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The Once and Future King

Page history last edited by Aaron Finnessey 10 years, 4 months ago






The Once and Future King - Erica Guja





The Once and Future King - Erica Guja



     The Once and Future King is the most famous of T. H White’s books and is a collection of different works that are all based on Sir Thomas Malory Morte d’Arthur. The collection consists of “The Sword in the Stone,” “The Queen of Air and Darkness,” “The Ill-Made Knight,” and “The Candle in the Wind”.


     The Sword in the Stone is about Arthur growing up and its based on a character called The Wart who lives in Sir Ector’s castle and has a brother named Kay. The main controversy is that Kay is Sir Ector’s biological son, but The Wart, whose real name is Art, is adopted. The Wart struggles, especially in the beginning of the story, with the fact that he will never be Sir Ectors “true son”. The problems arise because Kay gets away with making a lot of mistakes, when the Wart feels embarrassed and insecure when he makes mistakes. The story takes on a magical and fairytale like theme. The fairy-tale world makes the plot a bit confusing 

at some points but the historical portion of the narrative remains throughout.

     The Wart is the protagonist of story and his ideas about the structure of society and the power relations that base a government are the main focus throughout.. The Wart is a very trusting, simple and kind person who demonstrates these characters when he is king so it makes sense.


     The storyline is based on adventures and Wart finds another character named Merlyn who acts as a role model and tutor for The Wart. Merlyn teaches The Wart many things as he is traveling on adventures and morphing into animals. Eventually at the end of an adventure The Wart pulls the sword from the strong and becomes Arthur, King of England!


     The wars that were existing in Medieval England were depicted throughout The Once and Future King and the different political forces are depicted in the works. In chapter five, Merlyn transforms the Wart into a fish and they go through an adventure where the Wart is learning to swim. There theres is a discussion about power and the value it has. The Wart’s idea of power is about the government and the political aspects of power. “Power is of the individual mind, but the mind’s power is not enough. Power of the body decides everything in the end, and only Might is Right.” This discussion about the difference between “might” and “right” is about the English society and the difference between war and justice.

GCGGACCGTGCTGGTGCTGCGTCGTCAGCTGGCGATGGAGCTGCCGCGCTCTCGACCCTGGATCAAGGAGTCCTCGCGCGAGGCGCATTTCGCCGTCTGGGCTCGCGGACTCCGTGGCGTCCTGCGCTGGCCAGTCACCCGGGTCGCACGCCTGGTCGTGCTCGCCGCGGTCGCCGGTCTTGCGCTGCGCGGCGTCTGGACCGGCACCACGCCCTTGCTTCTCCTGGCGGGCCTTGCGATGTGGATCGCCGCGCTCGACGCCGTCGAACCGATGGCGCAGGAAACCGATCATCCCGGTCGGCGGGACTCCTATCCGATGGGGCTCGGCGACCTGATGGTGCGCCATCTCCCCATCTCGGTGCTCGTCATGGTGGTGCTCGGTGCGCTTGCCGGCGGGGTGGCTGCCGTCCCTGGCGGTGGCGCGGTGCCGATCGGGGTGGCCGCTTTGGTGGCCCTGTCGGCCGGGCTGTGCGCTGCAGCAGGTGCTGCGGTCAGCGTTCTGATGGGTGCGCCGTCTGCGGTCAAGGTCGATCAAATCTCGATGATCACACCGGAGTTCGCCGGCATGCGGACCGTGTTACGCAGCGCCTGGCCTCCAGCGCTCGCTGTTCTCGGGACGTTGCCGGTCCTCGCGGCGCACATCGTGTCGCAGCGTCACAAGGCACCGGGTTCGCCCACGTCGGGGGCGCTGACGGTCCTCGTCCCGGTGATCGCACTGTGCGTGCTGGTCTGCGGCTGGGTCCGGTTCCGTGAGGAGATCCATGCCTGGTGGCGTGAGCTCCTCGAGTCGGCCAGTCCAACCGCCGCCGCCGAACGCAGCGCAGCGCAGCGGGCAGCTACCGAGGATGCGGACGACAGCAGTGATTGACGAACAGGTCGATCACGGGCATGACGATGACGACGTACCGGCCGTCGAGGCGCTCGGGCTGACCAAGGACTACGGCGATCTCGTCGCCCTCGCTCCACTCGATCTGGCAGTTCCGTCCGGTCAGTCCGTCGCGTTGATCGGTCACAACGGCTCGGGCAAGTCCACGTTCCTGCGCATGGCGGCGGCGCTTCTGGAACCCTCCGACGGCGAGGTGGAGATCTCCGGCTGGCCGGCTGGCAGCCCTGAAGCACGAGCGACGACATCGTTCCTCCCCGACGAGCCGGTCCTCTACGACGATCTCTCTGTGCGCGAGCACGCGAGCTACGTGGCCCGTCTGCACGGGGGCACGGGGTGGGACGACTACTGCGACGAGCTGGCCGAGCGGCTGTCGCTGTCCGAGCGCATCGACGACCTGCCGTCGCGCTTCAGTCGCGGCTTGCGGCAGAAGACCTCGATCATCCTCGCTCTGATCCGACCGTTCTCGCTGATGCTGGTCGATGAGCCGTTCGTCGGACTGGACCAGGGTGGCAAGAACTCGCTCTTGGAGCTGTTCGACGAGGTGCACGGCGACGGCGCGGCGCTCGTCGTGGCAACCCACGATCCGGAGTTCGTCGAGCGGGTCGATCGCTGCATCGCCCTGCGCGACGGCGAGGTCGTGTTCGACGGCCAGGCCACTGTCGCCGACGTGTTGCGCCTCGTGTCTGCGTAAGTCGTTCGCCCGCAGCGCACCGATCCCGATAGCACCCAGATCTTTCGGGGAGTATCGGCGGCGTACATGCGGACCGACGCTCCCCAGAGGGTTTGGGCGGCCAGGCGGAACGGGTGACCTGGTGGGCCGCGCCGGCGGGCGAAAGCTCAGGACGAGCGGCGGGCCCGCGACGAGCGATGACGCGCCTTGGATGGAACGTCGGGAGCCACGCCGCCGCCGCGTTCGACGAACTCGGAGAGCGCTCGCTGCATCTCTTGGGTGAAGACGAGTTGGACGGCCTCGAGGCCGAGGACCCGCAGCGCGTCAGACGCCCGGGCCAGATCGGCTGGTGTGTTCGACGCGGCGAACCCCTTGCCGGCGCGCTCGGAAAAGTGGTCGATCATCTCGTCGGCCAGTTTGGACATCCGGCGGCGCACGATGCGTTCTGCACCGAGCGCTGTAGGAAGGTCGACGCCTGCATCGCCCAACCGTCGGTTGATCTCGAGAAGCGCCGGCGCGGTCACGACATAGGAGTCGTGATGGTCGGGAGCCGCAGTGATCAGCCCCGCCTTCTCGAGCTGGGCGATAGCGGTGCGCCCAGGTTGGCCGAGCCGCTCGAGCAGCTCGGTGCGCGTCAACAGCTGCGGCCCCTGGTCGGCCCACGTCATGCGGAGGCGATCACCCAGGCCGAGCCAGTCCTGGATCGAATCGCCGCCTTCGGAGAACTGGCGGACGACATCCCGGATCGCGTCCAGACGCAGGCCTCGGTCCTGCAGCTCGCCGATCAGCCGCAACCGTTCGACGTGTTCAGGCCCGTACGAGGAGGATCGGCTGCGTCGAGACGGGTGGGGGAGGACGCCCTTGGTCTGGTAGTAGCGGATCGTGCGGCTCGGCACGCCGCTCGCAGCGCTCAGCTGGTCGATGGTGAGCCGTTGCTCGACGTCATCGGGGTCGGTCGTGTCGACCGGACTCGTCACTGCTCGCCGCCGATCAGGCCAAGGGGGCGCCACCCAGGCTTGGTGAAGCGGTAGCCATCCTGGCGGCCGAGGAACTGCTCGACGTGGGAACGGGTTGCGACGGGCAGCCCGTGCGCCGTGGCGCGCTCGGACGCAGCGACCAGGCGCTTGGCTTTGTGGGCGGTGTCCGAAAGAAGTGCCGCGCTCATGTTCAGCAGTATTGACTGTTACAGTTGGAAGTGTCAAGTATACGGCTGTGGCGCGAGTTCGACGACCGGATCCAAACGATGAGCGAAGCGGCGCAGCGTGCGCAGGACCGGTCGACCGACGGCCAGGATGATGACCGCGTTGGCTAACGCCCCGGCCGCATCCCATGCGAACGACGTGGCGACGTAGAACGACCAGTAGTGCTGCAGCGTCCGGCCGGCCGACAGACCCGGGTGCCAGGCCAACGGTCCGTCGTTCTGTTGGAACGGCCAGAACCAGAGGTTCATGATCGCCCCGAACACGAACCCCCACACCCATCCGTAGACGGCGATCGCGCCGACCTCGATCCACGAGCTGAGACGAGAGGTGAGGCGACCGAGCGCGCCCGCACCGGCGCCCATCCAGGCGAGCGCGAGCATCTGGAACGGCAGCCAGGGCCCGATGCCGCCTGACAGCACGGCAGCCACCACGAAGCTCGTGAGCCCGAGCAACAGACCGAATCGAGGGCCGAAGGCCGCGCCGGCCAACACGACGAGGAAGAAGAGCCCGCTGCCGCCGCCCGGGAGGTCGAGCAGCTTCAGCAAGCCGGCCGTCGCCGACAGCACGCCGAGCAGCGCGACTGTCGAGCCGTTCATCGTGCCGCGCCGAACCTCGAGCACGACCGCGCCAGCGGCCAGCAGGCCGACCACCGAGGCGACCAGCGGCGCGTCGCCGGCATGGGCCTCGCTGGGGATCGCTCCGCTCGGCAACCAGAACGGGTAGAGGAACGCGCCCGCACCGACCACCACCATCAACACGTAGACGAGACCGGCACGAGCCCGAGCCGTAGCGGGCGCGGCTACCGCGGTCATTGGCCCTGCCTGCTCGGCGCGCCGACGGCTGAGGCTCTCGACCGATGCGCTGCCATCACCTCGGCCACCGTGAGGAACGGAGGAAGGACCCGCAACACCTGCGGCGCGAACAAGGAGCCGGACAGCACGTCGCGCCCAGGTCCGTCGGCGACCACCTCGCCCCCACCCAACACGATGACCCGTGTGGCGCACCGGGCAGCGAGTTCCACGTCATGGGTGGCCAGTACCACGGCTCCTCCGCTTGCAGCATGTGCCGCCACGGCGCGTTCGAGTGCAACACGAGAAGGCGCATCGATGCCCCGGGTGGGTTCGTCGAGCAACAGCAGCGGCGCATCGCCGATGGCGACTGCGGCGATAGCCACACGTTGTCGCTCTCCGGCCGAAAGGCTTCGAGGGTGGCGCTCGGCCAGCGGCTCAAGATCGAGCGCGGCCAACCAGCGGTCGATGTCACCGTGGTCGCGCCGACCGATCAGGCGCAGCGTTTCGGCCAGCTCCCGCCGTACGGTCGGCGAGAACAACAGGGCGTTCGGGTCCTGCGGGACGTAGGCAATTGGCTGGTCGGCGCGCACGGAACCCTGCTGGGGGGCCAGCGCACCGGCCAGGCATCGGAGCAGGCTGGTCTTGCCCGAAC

One aspect of the works that is worth connecting to Medieval England is the focus on the castle. The single castle acts as a character itself, being large and powerful. Arthur, or the Wart lives in Sir Ector’s castle that is in the forest Sauvage. This scene of the castle is that it has its own personality of limitless possibilities.


     Another portion of the work that is representative of Medieval England is The Holy Grail. The Holy Grail represents a power that even Arthur’s knights are incapable of achieving. THe search for the Grail entails a pure mind and soul and shows everything Arthur has not achieved. This is demonstrated by the unsuccessful attempts of Arthur throughout this work.


     Personally, I thought that this is one of the more entertaining works that involves Arthur. The adventurous and fairytale like plot structure adds for entertainment. This is why this novel would be a better source for students in a high school setting. Students may not be interested in the Medieval writing of Arthur, but if they read a storyline that is set up in an entertaining way they will be able to grasp the information in an enjoyable way. 




A Review by Heather Edmunds:  Why should we teach The Once and Future King in high school classrooms?

     The Once and Future King by T.H. White is a great text to incorporate into a high school classroom.  There are many stories about King Arthur and his knights; some are far more interesting than others and The Once and Future King would fall under that category.  The novel tells the story of King Arthur's life from the time he was a boy, when he was called "the Wart," in which he pulled the sword from the stone in order to become king, all the way up until his death.  The plot of this novel is very similar to other stories about King Arthur but it is a much easier read than other stories like the ones written by Geoffrey of Monmouth, Marie de France or tales from the Mabinogion.  Adolescents would enjoy reading stories of Arthur's young life, such as the ever popular event of him pulling the sword from the stone because it is something many of them have prior knowledge of, (leave it up to Walt Disney).  Another positive for adolescents reading this novel is that stories of Lancelot and Guenevere may also be familiar to them and many teenagers, males especially, find Lancelot to be a very intriguing character.